October was a busy month for me shuffling between mobile devices and network carriers. I switched from an iPhone 3GS to a Droid Bionic to a white iPhone 4S. I also left ATT for Verizon. Below are some of my notes comparing the Droid Bionic to the iPhone 4S. There was a couple reasons why I left the iPhone family briefly. Basically I was unimpressed at the time of iPhone 4S launch. Yes, I was one of those people that wanted to see an iPhone 5 after waiting so long for a new iPhone after having to put up with poor network speed from ATT in NYC. I felt like I deserved something better for that pain. So I switched carriers and bought a Droid Bionic. I figured it would be helpful for me as a designer to experience other mobile operating systems too. That experience lasted thirteen days.
This thing had a huge screen which I actually liked. I didn’t have any trouble with the size. I did however fear that I was going to walk into someone or get hit by a car while looking down at it. It felt like it took a bit longer to do simple things with it. More focus on the screen and less awareness of what was going on around me. Setting things up from scratch wasn’t too bad.There was a decent amount of apps to download and most of the basic one’s that I had used on my old iPhone 3GS were available like Spotify, TuneIn Radio, Twitter, Flickr and Foursquare etc. Notably Instagram or Camaera+ weren’t available. Actually there are no good Droid camera apps out there which kind of surprised me. Comparing the basic apps from my iPhone to the Bionic, I thought the bigger screen relestate made them better to use. The elements didn’t feel as cramped. Interacting with the apps took a bit of time to get used to, but it wasn’t a huge hurtle. As a power user I liked that I could work within the settings to customize things with one press as opposed to having to go outside the app to fix the settings. I’ve always felt that the iPhone could do more with the background screen. On this device I could use an active Google map to show me my location which I thought was cool. I was surprised that I didn’t use other Google products more because of the Droid integration. Battery life wasn’t great so I bout a spare battery. It was small enough to keep in my wallet which I didn’t mind.
So using this device wasn’t the worst thing in the world, but most of those experiences dealt with receiving info. Creating content to push out was very difficult and ultimately why I had to return the device. The camera was awful. Just because it has a lot of megapixels does not equal a good image. The images looked dreadful because the sensor had no sense of white balance or the ability to show a range of colors. It got so bad that I bought a eyefi sd card for my GF1. Basically I was going to use my real camera to take photos and connect them to the Bionic. The other huge issue was the keyboard. The visual design of it was ugly, but worse was the sensitivity of it. Every other word was getting misspelled. I tried to force my self to liking the Droid Bionic, but there would never be love for it. On day thirteen of using the device I had to stop. I couldn’t take it anymore that my photos sucked and it was impossible to type anything.
I’m pretty sure every feature of the new iPhone has been blogged a thousand times already but here’s my impression of a couple experiences. I like Siri for reminders, it works very nicely as a to do list. It feels weird to talk to it and my weim Madison doesn’t like me talking to Siri. For the most part it is easier for me to do task with my thumbs as opposed to making requests to Siri. How my behavior over time evolves as I get comfortable talking to Siri will be interesting to watch. I like notifications, I use it for email, tweets, ESPN alerts, Instagram among others. I could see myself designing an app based around the notification UI. I’m starting to use iCloud more than I thought I would. Photos are still being pushed to a couple sites but other things like email, calendar and alerts between my iPhone, iPad and MacBook Air feels tighter now. With that said, when I have all three devices in front of me and something goes off like a reminder in my calendar, it goes off three times right in front of me. The Camera is great, I’m starting to shoot even more photographs. My photo strategy between Flickr, Instagram and Twitter is already starting to evolve (more on that in an upcoming post). I’ve noticed an amazing increase in sending and receiving information online by switching from ATT to Verizon. I noticed this with the Bionic too, but comparing 3G to 3G with different networks is a farer comparison. The connectivity difference is amazing and has made my life better. Battery life isn’t great. I’ve ordered an external batter charger. It hasn’t arrived yet so it’s hard to compare that experience with the extra battery I was using for the Droid Bionic.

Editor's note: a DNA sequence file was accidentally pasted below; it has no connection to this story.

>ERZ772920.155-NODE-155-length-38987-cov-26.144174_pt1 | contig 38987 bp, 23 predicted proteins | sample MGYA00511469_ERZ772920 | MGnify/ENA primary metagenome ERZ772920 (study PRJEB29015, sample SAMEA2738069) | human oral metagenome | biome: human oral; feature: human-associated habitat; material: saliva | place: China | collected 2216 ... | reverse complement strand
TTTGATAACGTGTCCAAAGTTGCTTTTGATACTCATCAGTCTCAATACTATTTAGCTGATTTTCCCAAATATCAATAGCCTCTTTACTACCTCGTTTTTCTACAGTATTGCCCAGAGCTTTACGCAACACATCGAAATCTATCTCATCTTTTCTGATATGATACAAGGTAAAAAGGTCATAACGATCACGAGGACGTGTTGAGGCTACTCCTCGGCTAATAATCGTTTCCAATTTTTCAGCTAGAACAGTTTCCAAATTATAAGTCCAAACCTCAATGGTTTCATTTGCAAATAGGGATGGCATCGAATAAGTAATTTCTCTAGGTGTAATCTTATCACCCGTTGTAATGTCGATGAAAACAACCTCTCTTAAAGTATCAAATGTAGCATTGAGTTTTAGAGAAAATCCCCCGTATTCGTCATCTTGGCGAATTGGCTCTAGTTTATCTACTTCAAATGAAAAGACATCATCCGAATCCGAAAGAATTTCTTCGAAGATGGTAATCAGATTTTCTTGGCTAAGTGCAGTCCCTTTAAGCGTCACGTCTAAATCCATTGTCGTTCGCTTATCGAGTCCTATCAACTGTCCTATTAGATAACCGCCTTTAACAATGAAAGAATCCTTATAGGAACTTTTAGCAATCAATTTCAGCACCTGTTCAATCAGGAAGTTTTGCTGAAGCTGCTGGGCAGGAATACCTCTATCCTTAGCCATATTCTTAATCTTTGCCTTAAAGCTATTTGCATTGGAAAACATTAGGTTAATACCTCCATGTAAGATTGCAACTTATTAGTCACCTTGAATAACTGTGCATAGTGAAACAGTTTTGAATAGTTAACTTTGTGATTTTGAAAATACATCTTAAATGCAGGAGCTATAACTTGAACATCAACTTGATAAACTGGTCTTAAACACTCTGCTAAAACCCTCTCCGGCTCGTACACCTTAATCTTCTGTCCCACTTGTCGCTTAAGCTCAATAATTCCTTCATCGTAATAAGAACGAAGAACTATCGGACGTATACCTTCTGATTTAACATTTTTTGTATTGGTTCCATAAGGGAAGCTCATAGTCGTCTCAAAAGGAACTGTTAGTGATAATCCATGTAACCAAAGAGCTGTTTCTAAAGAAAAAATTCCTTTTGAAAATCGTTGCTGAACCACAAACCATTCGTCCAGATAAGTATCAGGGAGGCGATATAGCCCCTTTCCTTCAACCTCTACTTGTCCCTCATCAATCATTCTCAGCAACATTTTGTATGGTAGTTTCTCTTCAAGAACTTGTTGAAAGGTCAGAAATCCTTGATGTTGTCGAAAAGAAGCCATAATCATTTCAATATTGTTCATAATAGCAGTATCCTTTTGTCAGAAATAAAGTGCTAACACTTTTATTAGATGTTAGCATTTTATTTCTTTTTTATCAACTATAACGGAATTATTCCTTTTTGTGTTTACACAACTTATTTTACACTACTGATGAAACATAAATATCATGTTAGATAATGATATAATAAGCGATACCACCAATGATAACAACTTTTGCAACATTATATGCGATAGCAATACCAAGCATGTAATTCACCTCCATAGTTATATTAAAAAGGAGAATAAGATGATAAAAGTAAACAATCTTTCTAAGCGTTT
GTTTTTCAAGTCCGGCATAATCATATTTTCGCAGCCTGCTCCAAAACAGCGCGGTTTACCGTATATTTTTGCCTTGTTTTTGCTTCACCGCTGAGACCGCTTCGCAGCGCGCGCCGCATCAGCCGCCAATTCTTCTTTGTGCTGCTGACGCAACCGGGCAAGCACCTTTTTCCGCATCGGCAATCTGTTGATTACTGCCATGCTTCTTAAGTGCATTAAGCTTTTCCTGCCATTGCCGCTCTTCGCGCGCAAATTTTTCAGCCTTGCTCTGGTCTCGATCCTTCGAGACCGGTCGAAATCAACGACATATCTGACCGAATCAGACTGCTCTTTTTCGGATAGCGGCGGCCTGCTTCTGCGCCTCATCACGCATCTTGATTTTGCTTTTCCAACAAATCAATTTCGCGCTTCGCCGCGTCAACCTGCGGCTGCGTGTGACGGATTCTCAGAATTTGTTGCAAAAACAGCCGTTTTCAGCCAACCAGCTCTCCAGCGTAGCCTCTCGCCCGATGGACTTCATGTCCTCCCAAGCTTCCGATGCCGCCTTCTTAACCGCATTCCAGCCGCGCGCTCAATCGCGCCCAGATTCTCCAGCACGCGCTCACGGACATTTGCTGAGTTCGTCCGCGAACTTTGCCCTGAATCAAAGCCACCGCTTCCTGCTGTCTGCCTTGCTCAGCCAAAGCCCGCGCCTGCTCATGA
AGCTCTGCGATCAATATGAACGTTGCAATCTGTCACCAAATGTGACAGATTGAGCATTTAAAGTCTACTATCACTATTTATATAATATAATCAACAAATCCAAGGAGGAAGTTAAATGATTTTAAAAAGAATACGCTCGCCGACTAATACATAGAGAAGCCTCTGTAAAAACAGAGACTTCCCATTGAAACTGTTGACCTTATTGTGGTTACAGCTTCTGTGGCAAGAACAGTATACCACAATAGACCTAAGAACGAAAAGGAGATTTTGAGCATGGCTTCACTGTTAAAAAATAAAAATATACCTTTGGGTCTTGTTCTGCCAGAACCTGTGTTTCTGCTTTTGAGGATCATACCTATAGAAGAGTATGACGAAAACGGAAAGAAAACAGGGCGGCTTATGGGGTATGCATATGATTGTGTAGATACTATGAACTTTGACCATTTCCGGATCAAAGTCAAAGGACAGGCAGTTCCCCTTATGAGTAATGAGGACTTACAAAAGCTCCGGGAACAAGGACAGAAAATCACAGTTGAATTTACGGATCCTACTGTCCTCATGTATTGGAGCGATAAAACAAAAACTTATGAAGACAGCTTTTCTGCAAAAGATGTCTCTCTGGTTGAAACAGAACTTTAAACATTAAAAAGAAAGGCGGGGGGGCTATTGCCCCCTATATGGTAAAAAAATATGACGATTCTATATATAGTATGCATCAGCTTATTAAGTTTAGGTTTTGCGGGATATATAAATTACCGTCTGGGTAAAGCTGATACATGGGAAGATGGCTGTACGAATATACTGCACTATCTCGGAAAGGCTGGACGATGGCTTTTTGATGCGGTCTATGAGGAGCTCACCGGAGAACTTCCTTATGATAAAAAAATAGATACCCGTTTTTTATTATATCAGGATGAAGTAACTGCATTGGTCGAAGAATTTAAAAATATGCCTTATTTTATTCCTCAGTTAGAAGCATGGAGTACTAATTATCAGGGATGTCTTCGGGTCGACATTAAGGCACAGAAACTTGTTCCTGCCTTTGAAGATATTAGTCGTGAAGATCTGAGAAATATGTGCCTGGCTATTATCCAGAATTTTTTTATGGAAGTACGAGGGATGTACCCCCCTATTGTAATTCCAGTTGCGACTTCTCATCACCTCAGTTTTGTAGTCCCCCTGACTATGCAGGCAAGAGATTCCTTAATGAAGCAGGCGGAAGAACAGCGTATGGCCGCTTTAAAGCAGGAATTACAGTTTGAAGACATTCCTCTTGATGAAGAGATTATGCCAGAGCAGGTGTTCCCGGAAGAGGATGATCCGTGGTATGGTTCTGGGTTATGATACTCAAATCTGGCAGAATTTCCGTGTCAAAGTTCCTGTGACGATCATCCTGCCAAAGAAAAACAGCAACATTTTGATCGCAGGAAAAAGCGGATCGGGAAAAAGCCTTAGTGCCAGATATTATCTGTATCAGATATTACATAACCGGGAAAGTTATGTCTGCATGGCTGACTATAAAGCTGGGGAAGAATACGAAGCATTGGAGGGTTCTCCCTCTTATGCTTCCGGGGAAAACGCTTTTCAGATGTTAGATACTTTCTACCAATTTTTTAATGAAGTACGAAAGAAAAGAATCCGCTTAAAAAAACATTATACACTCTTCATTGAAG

It’s like using my iPhone 3GS but better, much better. I hadn’t even had the iPhone for a full day when someone asked me about it. Without even thinking I said to them that I loved it. There’s a lot to be said about things just working. That goes without saying for this device. If I wanted to be really nitpicky I could complain that this device isn’t that much newer than their iPhone 4, a device I could have bought a year ago. If the iPhone 5 does come out in the next couple of months I will be slightly disappointed that I’ll have to wait quite a while before I can upgrade again. I suppose that won’t be a huge deal after going through the experience of buying a newer device from a different platform only to return it and being ok with using an older Apple product before getting their newest device.